Per- and polyfluoroalkyl substances (PFAS) are a group of chemicals that have been manufactured and used in the United States since the 1940s. PFAS are commonly found in both household and industrial products such as non-stick coatings, stain and water repellent fabrics, and cleaning chemicals. Ground water contamination with PFAS has been associated with fire-fighting foams, manufacturing sites, landfills, and other industrial operations. Because of their chemical structure, PFAS are highly persistent in both the environment and human body. Studies have indicated that some PFAS compounds may be associated with adverse health effects, including:
- Developmental effects to fetuses during pregnancy or to breastfed infants
- Immune system effects
- Liver and kidney effects
- Thyroid hormone disruption
- Increased cholesterol levels
- Increased risk of cancer
The U.S. Environmental Protection Agency (EPA) has issued a non-regulatory lifetime drinking water Health Advisory for PFAS for perfluorooctanoic acid (PFOA) and perfluorooctane sulfonate (PFOS), two of the most commonly studied PFAS chemicals. The EPA’s health advisory level of 70 parts per trillion (ppt) applies to the combined concentration of PFOA and PFOS in drinking water. There are currently no established state or federal regulatory limits for PFAS in drinking water, although the state of Massachusetts is currently considering a proposed 20 ppt threshold for six PFAS compounds.
A drinking water advisory was recently issued by my town’s school district due to PFAS contamination. Drinking water PFAS levels were measured at 24.5 ppt and 41.0 ppt in June of 2019 at the elementary school and co-located middle school. Both levels were below the U.S. EPA health advisory level and Massachusetts state guidelines. Despite the public guidelines, bottled water is currently being used at both schools since the levels exceeded the 20 ppt threshold currently under consideration by the Massachusetts Department of Environmental Protection (DEP). As the father of a five-year-old and five-week-old child, I recently tested my water supply and found a combined level of 11.9 ppt for three PFAS compounds (see test results below). A map of PFAS testing results and locations is provided on the MassDEP website.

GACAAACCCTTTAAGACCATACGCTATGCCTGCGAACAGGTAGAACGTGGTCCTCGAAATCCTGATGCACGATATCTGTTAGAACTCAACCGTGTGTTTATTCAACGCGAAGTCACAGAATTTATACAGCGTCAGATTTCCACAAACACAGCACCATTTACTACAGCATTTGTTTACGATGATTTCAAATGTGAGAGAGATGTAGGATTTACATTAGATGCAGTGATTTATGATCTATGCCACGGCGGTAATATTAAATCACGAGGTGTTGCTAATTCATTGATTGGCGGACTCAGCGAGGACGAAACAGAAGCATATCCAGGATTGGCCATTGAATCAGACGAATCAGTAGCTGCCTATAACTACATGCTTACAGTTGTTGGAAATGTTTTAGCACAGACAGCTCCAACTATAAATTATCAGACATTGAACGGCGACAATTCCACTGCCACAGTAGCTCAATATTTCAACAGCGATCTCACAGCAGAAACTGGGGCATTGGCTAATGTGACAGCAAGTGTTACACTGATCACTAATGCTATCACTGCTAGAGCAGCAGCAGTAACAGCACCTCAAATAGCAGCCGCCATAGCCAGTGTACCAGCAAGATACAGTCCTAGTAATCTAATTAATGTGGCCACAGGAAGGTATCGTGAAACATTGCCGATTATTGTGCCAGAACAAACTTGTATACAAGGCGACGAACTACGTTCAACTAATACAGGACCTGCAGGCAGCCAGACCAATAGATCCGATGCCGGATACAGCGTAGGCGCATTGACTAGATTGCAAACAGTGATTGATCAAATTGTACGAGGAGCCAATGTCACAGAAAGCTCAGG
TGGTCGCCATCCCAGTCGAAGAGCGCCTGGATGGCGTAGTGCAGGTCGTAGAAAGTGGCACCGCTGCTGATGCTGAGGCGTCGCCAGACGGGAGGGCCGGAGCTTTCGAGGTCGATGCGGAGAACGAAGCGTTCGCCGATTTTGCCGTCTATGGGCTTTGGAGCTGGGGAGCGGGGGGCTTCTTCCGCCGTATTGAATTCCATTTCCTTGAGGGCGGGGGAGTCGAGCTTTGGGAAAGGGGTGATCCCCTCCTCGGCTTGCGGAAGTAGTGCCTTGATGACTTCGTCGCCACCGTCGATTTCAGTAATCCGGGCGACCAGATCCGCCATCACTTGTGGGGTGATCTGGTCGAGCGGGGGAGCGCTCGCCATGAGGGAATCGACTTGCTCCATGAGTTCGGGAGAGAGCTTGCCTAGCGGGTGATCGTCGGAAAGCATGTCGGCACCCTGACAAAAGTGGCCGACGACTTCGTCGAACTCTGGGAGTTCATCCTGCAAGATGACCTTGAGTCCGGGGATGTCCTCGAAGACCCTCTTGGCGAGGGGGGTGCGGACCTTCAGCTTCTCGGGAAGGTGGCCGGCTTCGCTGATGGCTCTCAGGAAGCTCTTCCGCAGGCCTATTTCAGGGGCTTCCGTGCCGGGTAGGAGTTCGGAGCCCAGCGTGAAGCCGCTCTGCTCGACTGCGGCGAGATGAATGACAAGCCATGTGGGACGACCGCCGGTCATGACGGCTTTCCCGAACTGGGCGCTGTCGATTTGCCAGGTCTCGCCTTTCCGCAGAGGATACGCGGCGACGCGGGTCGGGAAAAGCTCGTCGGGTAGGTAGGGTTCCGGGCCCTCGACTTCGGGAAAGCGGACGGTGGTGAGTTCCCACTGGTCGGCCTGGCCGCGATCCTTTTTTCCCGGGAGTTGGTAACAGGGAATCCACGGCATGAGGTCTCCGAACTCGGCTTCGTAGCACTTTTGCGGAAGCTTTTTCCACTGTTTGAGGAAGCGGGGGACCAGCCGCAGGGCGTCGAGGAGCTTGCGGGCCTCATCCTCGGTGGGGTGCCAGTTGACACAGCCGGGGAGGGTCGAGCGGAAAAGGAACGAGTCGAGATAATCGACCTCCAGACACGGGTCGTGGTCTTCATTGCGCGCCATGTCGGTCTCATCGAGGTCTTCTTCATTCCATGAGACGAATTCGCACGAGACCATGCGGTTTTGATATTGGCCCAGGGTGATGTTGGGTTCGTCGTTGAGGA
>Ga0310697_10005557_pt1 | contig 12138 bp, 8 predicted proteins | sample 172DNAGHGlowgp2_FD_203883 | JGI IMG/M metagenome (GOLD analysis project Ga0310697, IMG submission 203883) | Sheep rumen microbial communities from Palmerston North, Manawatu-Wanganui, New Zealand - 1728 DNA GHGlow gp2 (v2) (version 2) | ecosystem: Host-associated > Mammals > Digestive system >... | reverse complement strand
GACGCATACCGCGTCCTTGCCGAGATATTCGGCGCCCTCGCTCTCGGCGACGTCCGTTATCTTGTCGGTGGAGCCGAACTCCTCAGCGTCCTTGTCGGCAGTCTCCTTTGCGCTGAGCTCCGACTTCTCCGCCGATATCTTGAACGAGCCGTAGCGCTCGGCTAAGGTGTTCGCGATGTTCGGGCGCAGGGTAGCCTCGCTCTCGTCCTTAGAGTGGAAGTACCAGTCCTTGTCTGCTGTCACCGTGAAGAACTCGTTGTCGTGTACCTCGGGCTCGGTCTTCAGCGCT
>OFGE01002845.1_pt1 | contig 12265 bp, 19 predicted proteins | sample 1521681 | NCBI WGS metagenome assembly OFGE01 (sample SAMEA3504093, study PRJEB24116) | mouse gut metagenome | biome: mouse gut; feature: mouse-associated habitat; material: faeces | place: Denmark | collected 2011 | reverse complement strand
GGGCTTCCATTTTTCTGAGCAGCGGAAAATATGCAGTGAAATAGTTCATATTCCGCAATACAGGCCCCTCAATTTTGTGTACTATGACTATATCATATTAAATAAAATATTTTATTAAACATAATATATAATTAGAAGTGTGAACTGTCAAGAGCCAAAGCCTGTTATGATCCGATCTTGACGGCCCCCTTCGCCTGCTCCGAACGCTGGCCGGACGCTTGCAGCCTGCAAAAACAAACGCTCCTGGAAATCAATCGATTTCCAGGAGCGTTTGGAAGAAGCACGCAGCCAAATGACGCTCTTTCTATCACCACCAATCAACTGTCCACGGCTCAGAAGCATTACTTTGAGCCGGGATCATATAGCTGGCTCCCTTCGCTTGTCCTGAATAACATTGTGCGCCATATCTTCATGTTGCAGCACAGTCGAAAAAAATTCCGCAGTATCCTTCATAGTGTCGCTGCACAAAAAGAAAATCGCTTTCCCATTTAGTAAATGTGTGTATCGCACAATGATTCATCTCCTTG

This scenario exemplifies the major differences in position and acceptable risk among federal, state, and local authorities and the general public. It also highlights the need for additional research to development a consistent regulatory approach and standards among all entities.
Dr. Michael P. Mellette is a Certified Industrial Hygienist (CIH) with more than 15 years of environmental health and safety experience. His practice area focuses on complex exposure assessments related to environmental health, occupational exposures, indoor air quality, mold and Legionella. His past roles and project work have focused on industrial hygiene/exposure assessment, regulated building materials (asbestos, lead, PCBs), occupational safety, the transportation of hazardous materials, and environmental compliance.
Contact CCA today for help with environmental health or occupational exposure related issues, or for insurance claim or expert litigation support.
Recent Peer-Reviewed Papers:
Mellette, Michael P., Dhimiter Bello, Yalong Xue, Michael Yost, Anila Bello, and Susan Woskie. 2018. "Testing of Disposable Protective Garments Against Isocyanate Permeation From Spray Polyurethane Foam Insulation." Annals of Work Exposures and Health 62(6):754–64.
Mellette, Michael P., Dhimiter Bello, Yalong Xue, Michael Yost, Anila Bello, and Susan Woskie. 2019. "Evaluation of Disposable Protective Garments against Isocyanate Permeation and Penetration from Polyurethane Anticorrosion Coatings." Annals of Work Exposures and Health 63(5):592–603.
U.S. EPA. n.d. "Basic Information on PFAS.” Washington, DC: U.S. Environmental Protection Agency.
U.S. ATSDR. 2018. "Per- and Polyfluoroalkyl Substances (PFAS) and Your Health" Atlanta, GA: Agency for Toxic Substances and Disease Registry.